Wednesday, January 20, 2016

Long lost friend...

The other day, I saw a meme on Facebook that was posted on the group Knowing a Narcissist.


I read this and had a sudden flashback...

In 1995, I joined the Peace Corps and moved to the Republic of Armenia.  After completing twelve weeks of intensive training, I was turned loose at my site.  In my case, my site was Yerevan, which is the capital city.  Our country director, an American who was ethnically Armenian, was the type of person who made a very good first impression.  She seemed very friendly, social, and caring.  Once you got to know her, you'd see a different, far less likable side of her.  The above meme reminded me of something that happened not long after I moved to my site.

When I first became a Volunteer, I moved into a house with a young woman and her nine year old brother.  The young woman was my age and lived in a single family dwelling that was owned by her parents before they died.  It was not in good repair and I was given a cave like room with no windows except one that opened into the kitchen.  A lone lightbulb hung from the ceiling, not that we had power most of the time. The window that opened into the kitchen did not have any glass in it, so privacy was non existent.  It was cold and drafty.

I was not very happy with that arrangement.  I didn't feel comfortable living there.  The sister and her brother would fight and she'd yell at him and slap him across the face.  Besides that, the brother would come into my room when I wasn't there and go through my things.  I felt like I couldn't relax and be myself.  It was making me feel depressed and anxious.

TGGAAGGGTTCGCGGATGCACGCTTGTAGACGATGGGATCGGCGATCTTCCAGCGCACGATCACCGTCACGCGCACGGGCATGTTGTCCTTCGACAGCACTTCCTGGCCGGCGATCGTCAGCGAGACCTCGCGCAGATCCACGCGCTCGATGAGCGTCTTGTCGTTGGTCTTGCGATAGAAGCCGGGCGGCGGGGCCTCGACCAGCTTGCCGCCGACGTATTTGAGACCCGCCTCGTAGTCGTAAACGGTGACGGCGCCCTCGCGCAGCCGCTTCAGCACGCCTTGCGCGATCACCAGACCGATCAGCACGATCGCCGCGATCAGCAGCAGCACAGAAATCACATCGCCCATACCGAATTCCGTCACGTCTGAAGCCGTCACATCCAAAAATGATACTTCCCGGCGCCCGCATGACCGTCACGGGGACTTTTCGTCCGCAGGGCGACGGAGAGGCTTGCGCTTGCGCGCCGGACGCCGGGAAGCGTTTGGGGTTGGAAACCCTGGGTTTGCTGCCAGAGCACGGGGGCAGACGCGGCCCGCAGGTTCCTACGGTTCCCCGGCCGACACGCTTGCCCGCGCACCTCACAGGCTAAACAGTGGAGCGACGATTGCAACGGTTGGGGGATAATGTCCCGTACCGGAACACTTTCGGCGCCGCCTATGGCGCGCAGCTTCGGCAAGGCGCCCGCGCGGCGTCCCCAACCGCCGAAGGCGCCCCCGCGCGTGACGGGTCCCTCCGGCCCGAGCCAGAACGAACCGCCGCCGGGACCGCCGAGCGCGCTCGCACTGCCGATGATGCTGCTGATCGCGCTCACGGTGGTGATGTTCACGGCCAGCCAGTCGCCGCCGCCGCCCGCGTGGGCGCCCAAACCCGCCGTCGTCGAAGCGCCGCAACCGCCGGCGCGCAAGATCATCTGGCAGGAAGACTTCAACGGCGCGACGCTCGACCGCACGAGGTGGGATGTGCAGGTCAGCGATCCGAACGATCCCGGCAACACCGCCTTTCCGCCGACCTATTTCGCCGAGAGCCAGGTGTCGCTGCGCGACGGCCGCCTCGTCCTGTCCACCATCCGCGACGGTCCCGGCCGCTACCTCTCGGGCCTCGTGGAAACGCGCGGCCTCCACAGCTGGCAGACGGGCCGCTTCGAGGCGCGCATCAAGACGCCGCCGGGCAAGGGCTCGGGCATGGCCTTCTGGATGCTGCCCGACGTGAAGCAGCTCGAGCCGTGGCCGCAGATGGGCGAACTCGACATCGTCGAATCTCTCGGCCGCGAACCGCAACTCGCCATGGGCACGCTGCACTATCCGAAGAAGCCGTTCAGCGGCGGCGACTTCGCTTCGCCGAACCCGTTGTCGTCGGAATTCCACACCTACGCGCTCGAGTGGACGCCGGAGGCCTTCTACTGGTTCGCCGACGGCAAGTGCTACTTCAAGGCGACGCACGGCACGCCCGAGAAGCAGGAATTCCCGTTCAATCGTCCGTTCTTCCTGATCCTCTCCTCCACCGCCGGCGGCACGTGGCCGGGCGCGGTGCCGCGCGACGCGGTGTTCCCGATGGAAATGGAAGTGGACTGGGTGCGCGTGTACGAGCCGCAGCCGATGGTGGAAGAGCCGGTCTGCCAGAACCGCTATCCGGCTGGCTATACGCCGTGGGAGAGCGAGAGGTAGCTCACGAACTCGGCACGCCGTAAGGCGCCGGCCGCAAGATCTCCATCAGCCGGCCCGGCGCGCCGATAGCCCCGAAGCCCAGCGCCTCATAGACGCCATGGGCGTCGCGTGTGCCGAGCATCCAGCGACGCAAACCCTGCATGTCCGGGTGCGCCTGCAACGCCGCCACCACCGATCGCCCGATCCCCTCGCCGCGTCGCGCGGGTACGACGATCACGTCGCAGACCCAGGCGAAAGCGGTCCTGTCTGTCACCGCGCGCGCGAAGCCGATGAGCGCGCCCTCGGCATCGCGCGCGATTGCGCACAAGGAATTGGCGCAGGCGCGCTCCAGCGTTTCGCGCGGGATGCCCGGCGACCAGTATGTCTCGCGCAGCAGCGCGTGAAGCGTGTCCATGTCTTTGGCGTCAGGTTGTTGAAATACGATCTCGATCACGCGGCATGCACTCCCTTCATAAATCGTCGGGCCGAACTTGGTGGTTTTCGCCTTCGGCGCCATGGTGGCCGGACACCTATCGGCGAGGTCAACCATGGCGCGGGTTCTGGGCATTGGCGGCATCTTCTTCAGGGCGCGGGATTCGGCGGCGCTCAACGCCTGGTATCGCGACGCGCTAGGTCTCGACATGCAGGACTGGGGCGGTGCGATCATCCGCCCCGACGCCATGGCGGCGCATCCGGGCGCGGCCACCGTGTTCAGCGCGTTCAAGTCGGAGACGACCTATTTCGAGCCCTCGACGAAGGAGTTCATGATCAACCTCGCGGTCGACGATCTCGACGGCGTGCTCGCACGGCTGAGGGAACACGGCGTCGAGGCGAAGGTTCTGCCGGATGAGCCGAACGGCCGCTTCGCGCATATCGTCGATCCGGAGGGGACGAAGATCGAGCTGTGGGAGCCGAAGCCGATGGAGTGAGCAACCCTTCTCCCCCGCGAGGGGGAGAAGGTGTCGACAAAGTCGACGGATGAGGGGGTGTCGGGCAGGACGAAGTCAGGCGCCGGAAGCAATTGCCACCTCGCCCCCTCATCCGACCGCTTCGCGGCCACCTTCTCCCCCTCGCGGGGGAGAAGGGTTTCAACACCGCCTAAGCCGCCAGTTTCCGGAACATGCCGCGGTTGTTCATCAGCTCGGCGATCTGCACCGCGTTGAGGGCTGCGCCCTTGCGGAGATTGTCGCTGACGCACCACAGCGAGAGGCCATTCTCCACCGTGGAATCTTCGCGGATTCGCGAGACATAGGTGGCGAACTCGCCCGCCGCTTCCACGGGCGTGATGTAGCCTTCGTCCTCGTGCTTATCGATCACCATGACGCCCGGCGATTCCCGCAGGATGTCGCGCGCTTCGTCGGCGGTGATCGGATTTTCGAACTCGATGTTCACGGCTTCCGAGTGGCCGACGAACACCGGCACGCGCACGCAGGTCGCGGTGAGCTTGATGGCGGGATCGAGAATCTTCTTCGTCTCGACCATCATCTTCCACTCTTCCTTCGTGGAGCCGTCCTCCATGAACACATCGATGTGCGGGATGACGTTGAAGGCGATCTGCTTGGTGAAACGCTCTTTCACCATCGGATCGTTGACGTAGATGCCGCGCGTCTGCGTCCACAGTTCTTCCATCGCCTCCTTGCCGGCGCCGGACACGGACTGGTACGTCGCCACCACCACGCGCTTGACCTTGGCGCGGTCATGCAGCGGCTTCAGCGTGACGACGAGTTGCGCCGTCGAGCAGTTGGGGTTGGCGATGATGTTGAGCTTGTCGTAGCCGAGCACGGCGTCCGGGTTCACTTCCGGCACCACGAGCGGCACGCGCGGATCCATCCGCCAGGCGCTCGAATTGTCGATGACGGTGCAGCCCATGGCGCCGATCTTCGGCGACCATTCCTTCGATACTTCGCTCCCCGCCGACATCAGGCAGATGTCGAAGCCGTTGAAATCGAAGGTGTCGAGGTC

One day, early in my assignment, the country director came over to see where I was living.  I distinctly remember her saying that my living situation was not good and that I should move.  A few days later, I decided that I would move and I mentioned to the country director that I was going to "take her advice" and find a new place to live. 

She was immediately aghast and claimed that she'd never said I should move.  She said she never "advised" me to do anything.  I knew that was a lie because I clearly remember hearing her say it.  I wasn't going to argue with her, though, because I was 23 years old and had no experience dealing with slick people like her.  I will admit, though, that I was dumbfounded by her insistence that she never said what I knew I'd heard her say.  

I was miserable in that house and knew I had to make a move happen or I would end up leaving.  Fortunately, I was able to move after about two months at my assignment.  I found an apartment for $50 a month and I got an Armenian friend to help me move.  That rent may seem dirt cheap, but when you only get $144 a month and $48 of that is supposed to be "vacation" money, it's really not much at all.  There were a few times that I went hungry as a Peace Corps Volunteer.  Then I found a "job" teaching business English at a NGO and they paid my rent, which they were not supposed to do.  The Peace Corps turned a blind eye to it, though, because they didn't have the budget to help Volunteers pay for housing.

The country director and I did not get along very well and we butted heads throughout my service.  Knowing now what I didn't know then, I probably should have tried to get an assignment out of the capital city.  They no longer put full time Volunteers in the capital city, which is probably for the best.  

Anyway, the above meme reminded me of the country director... and because I am morbidly curious about people, I looked her up on Facebook.  I easily found her and started looking at all her friends, some of whom were people I knew back in the day.  One of her friends was my very first Armenian teacher, Armine.